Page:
Archive for July 6th, 2010

Guess the pic

Courtesy of Bob Clark

The winner can submit their screen-cap to movieman0283@gmail.com. Do not include film title in file name so I can participate as well! (Give a day or two for the new picture to go up)

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by Joel

#72 in Best of the 21st Century?, a series counting down the most acclaimed films of the previous decade. This review contains spoilers.

Whose name should open this review – Roald Dahl’s or Wes Anderson’s? Roald Dahl, of course, wrote Fantastic Mr. Fox in 1970. As embodied by Dahl’s droll, devilishly nasty (though less than usual) prose and Quentin Blake’s trademark sketchy, jagged illustrations, Mr. Fox is a cunning, boastful, and rakish chicken-thief who, trapped in his hole by farmers Boggis, Bunce, and Bean, digs tunnels directly into their territory. As the farmers guard the hole, hoping to starve out their quarry, Mr. Fox pays a visit to Boggis’ chicken coop, Bunce’s store room, and Bean’s cider cellar, assembling a great feast for all the animals who have been rooted out of their forest homes by the vengeful humans, forced underground but provided for by Fox’s expert thieving. Dahl tells the story methodically but crisply, employing repetition as children’s authors do but imbuing his narrative with a subversive sensibility, humorous character touches, and gruesome details (“[Bean’s] earholes were clogged with all kinds of muck and wax and bits of chewing-gum and dead flies and stuff like that”). The story is minimally ornamental – a simple narrative decorated with Dahl’s trademark touches. Anderson, on the other hand, is known to fetishize the smallest details – something the film’s animation allows him to do with greater care than ever before. He accumulates ephemera at such a rapid clip that it becomes the very substance of his work – more importantly, the whiffs and whisps of association clinging to his stylistic flourishes, filmic and pop cultural references, and imaginative set design and color coordination cohere into an overhanging mood of wistful romanticism and melancholy, on which his best films float and his weaker films coast. The character of Mr. Fox and the contours of the story he inhabits will always belong to Dahl. But the movie in question is so saturated with Anderson’s vision that it could easily be called “Wes Anderson’s Fantastic Mr. Fox.” (more…)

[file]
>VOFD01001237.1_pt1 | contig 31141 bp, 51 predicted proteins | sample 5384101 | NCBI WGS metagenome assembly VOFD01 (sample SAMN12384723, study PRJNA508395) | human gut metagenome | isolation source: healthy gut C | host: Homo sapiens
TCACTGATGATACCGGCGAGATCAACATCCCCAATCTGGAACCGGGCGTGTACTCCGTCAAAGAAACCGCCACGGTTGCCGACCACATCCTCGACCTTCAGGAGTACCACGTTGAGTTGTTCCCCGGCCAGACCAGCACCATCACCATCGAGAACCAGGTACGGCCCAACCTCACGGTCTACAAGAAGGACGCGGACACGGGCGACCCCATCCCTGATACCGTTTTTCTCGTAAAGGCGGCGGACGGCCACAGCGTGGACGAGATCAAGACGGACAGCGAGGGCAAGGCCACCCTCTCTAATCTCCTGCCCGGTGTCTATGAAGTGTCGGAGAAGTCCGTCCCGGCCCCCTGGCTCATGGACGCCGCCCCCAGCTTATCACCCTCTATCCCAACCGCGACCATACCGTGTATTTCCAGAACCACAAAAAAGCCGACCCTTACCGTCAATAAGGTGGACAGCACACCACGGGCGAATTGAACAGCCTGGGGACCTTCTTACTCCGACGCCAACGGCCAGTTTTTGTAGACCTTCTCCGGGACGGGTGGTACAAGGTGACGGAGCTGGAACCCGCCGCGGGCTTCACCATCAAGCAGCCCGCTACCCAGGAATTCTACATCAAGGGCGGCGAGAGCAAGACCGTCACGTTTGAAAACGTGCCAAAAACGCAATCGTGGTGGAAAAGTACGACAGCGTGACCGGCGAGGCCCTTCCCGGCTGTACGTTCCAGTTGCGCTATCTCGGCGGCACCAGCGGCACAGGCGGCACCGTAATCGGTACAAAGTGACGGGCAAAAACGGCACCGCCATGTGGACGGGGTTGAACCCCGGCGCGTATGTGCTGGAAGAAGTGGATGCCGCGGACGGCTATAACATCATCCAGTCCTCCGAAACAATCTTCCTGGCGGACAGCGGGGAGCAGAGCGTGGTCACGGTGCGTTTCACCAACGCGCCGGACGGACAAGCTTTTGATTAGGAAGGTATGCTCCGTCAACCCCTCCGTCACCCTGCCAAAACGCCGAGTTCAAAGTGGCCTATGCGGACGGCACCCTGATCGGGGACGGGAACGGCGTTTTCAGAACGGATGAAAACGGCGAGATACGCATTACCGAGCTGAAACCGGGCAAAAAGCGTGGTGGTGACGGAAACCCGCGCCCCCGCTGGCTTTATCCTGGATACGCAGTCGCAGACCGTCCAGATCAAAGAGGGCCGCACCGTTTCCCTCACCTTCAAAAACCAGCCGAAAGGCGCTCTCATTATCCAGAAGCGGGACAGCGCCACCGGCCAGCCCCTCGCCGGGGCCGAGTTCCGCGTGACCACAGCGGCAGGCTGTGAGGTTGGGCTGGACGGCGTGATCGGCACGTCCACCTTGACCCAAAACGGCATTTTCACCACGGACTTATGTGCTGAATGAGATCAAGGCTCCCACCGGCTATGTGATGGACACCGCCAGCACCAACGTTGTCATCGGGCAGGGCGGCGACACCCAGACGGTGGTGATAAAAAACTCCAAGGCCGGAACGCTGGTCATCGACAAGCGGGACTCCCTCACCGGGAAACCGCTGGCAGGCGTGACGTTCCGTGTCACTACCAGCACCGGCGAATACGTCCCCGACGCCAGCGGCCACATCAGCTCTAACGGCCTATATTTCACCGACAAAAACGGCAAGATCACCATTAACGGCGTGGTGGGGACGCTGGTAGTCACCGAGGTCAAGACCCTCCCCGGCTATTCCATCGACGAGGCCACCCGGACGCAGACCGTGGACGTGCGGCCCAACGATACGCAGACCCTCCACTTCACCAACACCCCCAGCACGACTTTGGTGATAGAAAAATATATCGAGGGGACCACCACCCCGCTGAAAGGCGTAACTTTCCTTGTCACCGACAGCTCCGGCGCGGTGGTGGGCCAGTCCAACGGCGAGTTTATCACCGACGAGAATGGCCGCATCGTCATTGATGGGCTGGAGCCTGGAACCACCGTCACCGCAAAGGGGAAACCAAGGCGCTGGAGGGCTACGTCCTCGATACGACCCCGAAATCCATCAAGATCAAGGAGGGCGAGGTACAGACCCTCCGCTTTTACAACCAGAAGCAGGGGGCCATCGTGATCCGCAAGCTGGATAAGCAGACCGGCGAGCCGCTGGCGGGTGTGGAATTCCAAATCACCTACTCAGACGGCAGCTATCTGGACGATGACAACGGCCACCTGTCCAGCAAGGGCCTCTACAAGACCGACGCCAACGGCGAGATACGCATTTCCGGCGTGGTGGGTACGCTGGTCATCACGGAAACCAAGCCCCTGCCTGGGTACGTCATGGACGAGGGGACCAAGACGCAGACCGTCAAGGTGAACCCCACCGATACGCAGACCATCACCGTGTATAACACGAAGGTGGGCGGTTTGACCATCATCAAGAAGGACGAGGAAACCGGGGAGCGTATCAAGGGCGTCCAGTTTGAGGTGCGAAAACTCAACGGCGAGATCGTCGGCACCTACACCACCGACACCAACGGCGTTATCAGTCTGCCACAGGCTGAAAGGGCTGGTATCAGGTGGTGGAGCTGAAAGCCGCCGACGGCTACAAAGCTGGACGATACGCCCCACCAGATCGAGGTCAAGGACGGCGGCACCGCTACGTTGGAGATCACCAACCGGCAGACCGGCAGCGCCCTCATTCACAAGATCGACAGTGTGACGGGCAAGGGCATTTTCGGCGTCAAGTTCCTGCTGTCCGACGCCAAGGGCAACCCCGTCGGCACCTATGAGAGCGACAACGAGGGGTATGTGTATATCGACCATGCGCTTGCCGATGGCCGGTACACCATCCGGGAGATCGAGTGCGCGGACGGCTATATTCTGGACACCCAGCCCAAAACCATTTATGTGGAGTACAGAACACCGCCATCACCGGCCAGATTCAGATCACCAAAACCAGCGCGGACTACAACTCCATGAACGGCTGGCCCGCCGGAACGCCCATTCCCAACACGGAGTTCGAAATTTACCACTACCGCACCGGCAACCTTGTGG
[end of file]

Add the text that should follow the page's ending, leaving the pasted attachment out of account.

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by Sam Juliano

Scorching heat and humidity have descended on the Northeast, and weathermen are predicting the NYC area will be recipient to 100 degree temperatures by week’s end.  With 4th of July barbeques, seashore respites, (and indoor relaxation to escape the discomfort) the summer is certainly in full throttle for those of us residing in the Northern Hemisphere.

The WitD 2000’s countdown has really hit the home stretch, with a little over two weeks remaining, and some of the most contentious threads ever greeting some of Allan’s recent high-profile choices.  Voters who are waiting till the final weeks to enter ballots are urged to commence with the process, though it is normal practice to allow six days extra after Allan’s #1 choice is unveiled.

With the elimination of Italy, the US, England, Brazil, and Argentina, World Cup fans must now decide whether to root for Holland (who reached the finals twice in the 70’s) the mighty Germans, or the marginal favorites, Spain.  (there can’t be any serious Uruguay fans out there now, right?)

I’ve had the most torrid moviegoing week ever, as a result of the Film Forum’s Anthony Mann Festival, which I’ve been attending regularly.  Hence, in theatres I’ve seen fifteen films this week:

Wild Grass  ****   (IFC Film Center)  Saturday evening